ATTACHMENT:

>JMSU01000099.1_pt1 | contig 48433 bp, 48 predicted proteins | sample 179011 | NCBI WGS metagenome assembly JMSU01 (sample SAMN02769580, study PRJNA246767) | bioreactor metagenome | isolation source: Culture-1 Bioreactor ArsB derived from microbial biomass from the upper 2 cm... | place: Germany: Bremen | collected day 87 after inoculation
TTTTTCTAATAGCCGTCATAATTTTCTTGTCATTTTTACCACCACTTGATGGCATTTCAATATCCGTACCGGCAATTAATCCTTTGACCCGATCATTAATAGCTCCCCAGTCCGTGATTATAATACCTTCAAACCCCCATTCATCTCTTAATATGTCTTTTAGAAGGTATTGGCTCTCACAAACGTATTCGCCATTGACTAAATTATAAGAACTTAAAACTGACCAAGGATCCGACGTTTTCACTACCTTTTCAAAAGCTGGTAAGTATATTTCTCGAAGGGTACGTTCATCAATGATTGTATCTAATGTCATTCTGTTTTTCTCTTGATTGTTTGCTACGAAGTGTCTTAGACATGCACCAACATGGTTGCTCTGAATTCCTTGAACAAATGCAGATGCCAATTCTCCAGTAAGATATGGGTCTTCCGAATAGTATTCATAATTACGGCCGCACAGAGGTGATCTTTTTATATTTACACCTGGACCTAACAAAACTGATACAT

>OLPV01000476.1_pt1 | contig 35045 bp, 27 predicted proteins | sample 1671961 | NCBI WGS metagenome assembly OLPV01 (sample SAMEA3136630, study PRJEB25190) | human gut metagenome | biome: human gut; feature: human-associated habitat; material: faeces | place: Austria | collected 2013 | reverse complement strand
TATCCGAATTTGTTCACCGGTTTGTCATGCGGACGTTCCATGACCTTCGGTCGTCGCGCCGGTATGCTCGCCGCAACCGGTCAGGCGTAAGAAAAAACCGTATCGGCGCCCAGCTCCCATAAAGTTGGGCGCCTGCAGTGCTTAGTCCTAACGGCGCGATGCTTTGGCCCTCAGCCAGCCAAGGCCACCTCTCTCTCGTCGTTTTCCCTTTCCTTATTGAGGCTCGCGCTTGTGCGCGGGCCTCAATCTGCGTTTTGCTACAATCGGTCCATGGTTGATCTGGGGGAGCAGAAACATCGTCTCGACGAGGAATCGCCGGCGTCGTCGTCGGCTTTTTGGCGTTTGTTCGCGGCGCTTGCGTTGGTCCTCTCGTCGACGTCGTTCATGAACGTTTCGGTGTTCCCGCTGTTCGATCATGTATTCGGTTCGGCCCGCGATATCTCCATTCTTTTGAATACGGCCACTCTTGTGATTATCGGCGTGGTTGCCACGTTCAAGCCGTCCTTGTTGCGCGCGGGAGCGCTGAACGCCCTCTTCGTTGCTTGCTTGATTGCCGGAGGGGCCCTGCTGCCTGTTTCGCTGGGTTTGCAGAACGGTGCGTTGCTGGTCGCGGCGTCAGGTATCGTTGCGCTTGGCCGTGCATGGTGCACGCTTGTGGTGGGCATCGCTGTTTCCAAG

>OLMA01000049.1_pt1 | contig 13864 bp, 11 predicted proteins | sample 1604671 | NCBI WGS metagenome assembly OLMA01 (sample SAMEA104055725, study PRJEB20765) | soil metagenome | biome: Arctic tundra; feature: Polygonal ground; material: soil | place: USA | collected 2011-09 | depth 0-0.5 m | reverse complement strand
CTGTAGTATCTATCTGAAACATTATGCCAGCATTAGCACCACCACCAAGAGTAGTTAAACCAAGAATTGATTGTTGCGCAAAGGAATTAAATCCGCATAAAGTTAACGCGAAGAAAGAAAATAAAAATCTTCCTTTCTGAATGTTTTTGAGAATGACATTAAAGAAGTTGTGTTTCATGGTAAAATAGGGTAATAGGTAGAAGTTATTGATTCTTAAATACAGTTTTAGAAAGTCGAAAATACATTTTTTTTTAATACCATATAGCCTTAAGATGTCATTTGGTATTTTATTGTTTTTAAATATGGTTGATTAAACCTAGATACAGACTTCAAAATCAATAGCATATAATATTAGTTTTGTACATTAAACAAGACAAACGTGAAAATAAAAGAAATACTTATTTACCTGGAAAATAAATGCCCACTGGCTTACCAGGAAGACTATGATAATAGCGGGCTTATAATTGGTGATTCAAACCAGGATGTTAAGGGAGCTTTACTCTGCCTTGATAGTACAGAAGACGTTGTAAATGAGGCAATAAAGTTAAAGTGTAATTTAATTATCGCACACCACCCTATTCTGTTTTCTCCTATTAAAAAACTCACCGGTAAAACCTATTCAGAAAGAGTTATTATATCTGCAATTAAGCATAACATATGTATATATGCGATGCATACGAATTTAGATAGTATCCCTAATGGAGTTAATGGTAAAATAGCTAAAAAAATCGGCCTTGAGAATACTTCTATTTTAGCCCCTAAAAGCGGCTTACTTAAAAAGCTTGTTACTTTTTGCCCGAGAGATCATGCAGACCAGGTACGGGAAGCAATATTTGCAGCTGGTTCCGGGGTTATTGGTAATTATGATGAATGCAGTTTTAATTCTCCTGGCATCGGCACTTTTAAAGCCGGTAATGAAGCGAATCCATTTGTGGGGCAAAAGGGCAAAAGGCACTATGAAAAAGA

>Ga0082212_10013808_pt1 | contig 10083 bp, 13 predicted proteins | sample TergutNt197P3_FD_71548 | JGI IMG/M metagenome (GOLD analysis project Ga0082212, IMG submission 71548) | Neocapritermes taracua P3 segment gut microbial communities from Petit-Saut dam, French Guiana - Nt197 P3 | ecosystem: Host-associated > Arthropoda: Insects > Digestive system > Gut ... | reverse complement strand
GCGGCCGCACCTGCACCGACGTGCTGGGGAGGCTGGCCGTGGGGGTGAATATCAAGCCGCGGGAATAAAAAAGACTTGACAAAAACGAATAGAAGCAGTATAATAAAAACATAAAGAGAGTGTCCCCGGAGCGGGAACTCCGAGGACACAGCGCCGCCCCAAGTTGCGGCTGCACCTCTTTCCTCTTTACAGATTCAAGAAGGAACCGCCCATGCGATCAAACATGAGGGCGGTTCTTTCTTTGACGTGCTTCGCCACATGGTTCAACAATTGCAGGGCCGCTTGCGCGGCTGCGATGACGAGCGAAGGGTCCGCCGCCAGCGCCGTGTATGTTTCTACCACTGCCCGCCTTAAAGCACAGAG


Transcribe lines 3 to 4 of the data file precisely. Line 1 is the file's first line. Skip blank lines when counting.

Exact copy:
>OLPV01000476.1_pt1 | contig 35045 bp, 27 predicted proteins | sample 1671961 | NCBI WGS metagenome assembly OLPV01 (sample SAMEA3136630, study PRJEB25190) | human gut metagenome | biome: human gut; feature: human-associated habitat; material: faeces | place: Austria | collected 2013 | reverse complement strand
TATCCGAATTTGTTCACCGGTTTGTCATGCGGACGTTCCATGACCTTCGGTCGTCGCGCCGGTATGCTCGCCGCAACCGGTCAGGCGTAAGAAAAAACCGTATCGGCGCCCAGCTCCCATAAAGTTGGGCGCCTGCAGTGCTTAGTCCTAACGGCGCGATGCTTTGGCCCTCAGCCAGCCAAGGCCACCTCTCTCTCGTCGTTTTCCCTTTCCTTATTGAGGCTCGCGCTTGTGCGCGGGCCTCAATCTGCGTTTTGCTACAATCGGTCCATGGTTGATCTGGGGGAGCAGAAACATCGTCTCGACGAGGAATCGCCGGCGTCGTCGTCGGCTTTTTGGCGTTTGTTCGCGGCGCTTGCGTTGGTCCTCTCGTCGACGTCGTTCATGAACGTTTCGGTGTTCCCGCTGTTCGATCATGTATTCGGTTCGGCCCGCGATATCTCCATTCTTTTGAATACGGCCACTCTTGTGATTATCGGCGTGGTTGCCACGTTCAAGCCGTCCTTGTTGCGCGCGGGAGCGCTGAACGCCCTCTTCGTTGCTTGCTTGATTGCCGGAGGGGCCCTGCTGCCTGTTTCGCTGGGTTTGCAGAACGGTGCGTTGCTGGTCGCGGCGTCAGGTATCGTTGCGCTTGGCCGTGCATGGTGCACGCTTGTGGTGGGCATCGCTGTTTCCAAG